The world of small business accounting has traditionally been dominated by Quickbooks and Peachtree. Both of which I have had to become familiar with out of necessity for my own sake and my clients. However, with this great paradigm shift towards the “Cloud”, we have seen a number of cloud accounting services spring up. We’ll look at a few of them in this post: Trapp Online, Quickbooks Online, Wave, Freshbooks, OpenBravo and MyERP.
Trapp Online. For those of you who love full-featured Quickbooks, Peachtree or pretty much anything else and love the idea of not being tied to a server at the office, Trapp offers an excellent hosting service. They’ll take you’re existing Quickbooks license and deploy that for you to access from anywhere. The upshot is, no backups, no network security concerns, access it from anywhere and excellent support. Price-wise, it starts at $49/month for one user with free accountant access and $25/user after that.
Quickbooks Online was once considered to have quite a handicap as compared to Pro or Premier. And it still does, but not anywhere near what it once had. It’s very comparable to Pro, for the most part and from what I can tell, for the average small business owner, it’s not too expensive. Around $40/month for the Pro-equivalent. It has a good, intuitive web-based interface, which for me, is a distinct advantage over the Trapp solution (since, for my purposes, I really don’t need all the bells and whistles).
Wave Accounting, which I have used for the past two years, is really simplistic, easy to use and about as full featured as you’d need. It has an online payment gateway built in, a fairly inexpensive payroll system built in and an option to have CPA-level professional support. Reporting is fairly full featured, in terms of tracking and running end-of-period reports, journal entries still need to be made. That being said, I’ve seen actual small business owners do far worse using Quickbooks and give themselves bigger headaches. It ties into your bank accounts and credit cards, doing a nice job of automatically categorizing expenses and income correctly (you can still edit, if need be). Best of all, for a simple, single user it’s free.
Freshbooks. I’m currently working with Freshbooks and have been pretty enamored with their product so far. It does an excellent job with everything P&L related. The invoicing system is flawless, they’ll even mail your invoices with a return envelope for you. The electronic invoicing allows for several different payment gateways, online reviews that can flow to Facebook or LinkedIn. Clients can even access the system via a portal where they can view outstanding invoices, shared documents and support tickets as well as progress on any projects. All in all, a nice system. And it has a really nice app for your iOS/Android devices with time tracking, which flows ever so nicely into project and invoicing. The down side with this system is it really doesn’t deal with balance sheet items very well. You can mock up and save a balance sheet, but forget about elegant liability tracking or depreciation. Leave that to your accountant.
OpenBravo is a heck of a system. Too flexible for most people to really make sense of. It takes forever to setup, but once it is, it has absolutely everything. I’d recommend this to someone shifting from Dynamics GP to the cloud. Pricing varies and hosting options are varied, you can deploy it on Amazons EC2 servers, have it hosted on your own or have some other third-party hosting service take care of that (i.e. Trapp). The setup is really the hardest part, you have to build it from the ground up, importing customers, building accounts, items, reports, employees. It’s pretty involved. Once finished, navigation is also something to get used to, again, flexible, but not really as intuitive as anything else we’re exploring here. If you’re planning on shopping around various online solutions, this is not for you. In terms of using for the next 20 years and adapting to changing markets, OpenBravo is good at that.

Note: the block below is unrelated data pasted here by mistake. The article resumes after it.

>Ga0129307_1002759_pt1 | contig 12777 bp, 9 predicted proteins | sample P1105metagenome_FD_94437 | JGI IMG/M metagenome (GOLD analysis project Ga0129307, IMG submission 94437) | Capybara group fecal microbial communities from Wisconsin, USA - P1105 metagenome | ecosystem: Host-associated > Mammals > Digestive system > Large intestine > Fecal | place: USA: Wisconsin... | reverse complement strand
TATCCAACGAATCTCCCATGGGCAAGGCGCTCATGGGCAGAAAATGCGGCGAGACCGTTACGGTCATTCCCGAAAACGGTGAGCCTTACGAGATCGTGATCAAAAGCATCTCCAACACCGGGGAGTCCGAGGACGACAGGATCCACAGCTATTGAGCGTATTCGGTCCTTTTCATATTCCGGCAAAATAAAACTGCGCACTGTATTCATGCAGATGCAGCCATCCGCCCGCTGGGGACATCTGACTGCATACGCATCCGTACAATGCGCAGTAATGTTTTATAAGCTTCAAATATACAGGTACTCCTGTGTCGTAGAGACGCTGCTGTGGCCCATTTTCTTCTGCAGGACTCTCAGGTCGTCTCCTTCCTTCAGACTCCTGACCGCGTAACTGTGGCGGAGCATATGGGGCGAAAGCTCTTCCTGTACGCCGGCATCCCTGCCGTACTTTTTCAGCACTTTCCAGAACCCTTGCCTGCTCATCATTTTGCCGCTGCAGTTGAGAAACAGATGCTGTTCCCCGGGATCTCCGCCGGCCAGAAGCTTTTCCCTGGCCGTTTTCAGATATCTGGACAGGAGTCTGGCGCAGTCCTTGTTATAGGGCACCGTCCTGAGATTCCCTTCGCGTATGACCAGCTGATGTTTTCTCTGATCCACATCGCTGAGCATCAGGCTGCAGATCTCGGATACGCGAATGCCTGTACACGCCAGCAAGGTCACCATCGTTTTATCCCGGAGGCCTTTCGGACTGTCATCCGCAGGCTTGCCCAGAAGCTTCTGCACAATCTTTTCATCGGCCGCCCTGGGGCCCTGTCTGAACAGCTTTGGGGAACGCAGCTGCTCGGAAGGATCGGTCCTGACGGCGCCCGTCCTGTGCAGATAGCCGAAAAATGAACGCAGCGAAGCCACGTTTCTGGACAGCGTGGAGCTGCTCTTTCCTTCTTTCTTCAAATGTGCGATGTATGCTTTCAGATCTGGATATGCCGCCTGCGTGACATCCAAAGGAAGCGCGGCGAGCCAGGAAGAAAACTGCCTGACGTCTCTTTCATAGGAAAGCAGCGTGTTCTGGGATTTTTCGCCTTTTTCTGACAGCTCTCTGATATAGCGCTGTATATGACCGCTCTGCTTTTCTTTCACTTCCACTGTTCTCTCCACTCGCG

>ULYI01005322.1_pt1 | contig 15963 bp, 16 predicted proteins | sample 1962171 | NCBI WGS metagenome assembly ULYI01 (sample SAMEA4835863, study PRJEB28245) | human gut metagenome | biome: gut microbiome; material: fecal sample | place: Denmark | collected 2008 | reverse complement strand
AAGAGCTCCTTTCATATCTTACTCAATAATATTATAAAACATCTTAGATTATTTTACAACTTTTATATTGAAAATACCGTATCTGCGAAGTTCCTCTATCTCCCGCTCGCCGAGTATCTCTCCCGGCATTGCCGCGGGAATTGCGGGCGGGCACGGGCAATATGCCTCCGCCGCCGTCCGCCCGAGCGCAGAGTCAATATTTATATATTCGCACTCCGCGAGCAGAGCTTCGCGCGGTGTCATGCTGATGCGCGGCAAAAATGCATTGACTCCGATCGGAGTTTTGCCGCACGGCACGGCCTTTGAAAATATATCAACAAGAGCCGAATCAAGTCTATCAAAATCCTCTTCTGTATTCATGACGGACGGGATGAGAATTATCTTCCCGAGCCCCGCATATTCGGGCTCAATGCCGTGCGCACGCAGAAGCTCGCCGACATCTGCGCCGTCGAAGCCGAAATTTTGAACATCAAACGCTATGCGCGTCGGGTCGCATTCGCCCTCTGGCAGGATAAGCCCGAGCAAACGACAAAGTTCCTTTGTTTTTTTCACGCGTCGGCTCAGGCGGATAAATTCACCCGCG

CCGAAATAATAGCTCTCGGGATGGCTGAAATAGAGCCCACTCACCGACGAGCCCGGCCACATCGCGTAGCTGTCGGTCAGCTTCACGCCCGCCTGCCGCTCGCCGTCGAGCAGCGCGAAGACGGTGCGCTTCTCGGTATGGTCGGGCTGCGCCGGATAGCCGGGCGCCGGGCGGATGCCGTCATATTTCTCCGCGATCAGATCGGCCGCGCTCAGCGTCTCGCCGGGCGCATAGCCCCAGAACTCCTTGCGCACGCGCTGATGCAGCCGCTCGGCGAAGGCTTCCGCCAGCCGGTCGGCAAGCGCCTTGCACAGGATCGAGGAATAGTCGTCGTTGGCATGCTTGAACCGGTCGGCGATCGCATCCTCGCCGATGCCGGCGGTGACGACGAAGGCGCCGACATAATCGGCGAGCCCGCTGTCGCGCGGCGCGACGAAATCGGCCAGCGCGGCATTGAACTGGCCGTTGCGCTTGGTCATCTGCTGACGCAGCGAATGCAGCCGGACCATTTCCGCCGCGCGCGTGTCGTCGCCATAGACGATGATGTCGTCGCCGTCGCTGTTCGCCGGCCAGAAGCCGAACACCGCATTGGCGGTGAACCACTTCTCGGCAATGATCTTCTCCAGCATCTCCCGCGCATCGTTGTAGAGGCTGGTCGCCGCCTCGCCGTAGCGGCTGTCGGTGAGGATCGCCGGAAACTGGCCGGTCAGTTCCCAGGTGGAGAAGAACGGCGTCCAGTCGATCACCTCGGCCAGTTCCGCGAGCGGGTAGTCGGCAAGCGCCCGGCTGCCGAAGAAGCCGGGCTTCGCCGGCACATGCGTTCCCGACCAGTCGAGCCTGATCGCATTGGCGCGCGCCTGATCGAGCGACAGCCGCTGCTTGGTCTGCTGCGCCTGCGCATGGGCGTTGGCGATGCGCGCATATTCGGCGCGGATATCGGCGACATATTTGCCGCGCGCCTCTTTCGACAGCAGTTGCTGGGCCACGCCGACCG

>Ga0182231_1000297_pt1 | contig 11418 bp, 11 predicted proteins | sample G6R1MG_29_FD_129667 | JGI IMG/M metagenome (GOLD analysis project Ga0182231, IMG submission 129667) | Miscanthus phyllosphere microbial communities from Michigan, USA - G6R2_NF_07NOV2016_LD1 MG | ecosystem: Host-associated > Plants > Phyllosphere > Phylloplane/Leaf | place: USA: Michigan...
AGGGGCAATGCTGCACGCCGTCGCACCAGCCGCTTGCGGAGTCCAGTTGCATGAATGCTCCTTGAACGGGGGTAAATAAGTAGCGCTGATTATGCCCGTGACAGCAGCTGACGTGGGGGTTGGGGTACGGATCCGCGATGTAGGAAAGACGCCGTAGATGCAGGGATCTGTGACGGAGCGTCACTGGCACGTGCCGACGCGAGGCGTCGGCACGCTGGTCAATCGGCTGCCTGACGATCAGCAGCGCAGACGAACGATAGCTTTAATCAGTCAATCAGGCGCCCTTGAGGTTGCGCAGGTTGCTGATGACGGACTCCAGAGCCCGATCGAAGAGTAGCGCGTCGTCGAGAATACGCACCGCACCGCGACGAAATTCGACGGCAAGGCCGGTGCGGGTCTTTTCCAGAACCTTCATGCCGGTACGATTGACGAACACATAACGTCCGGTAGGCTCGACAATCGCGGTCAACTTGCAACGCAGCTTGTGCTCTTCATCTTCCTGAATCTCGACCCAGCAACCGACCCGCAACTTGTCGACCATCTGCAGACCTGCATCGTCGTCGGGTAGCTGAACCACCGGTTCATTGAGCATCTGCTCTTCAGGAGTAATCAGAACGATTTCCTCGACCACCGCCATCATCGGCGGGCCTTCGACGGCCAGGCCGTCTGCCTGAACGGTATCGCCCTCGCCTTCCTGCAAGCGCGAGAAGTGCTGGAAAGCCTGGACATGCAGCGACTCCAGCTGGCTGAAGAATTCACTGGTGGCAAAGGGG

MyERP started out as a pretty clunky system. I migrated to this straight from Quickbooks, mostly because it was a web-based system and had a semi-similar layout to QB. Used it for about a year before moving on to Wave. All in all, it’s a good system. Now it has a unique interface, marketing itself as the Google of ERP (enterprise resource planning). Chiefly because of their search bar that drives everything. If you want to do invoicing, just type “invoice” and there you go. It has good reporting, possibly a step up from Wave with better accounting period separation and close out. You can pull bank statements right into it for simple bank reconciliations. It does have a free option, but it’s fairly limited. At a minimum, to use the features most people would want, it’d be $30/month and that would get you 2 users. The unlimited plan runs $170/mo, but on balance, if you need the functionality and that many users, worth it.
Cloud accounting has been around in one form or another for a good many years, but far from what we see now. A lot of us want to see snapshots of our companies on our iPhones, pull up client info or project data on the go or do time tracking on-site. It wasn’t very many years ago, this was really inelegant. Now, it’s more varied, more capable and more affordable than you might think. The biggest handicap with a lot of these solutions is breaking free from the old paradigm that having software and data on-site and secured in your building is a) more secure and b) somehow better. I can’t think of a single way that either one of those misconceptions is actually true. But, if you’ve been following, I can point out quite a number of ways the opposite is the case.
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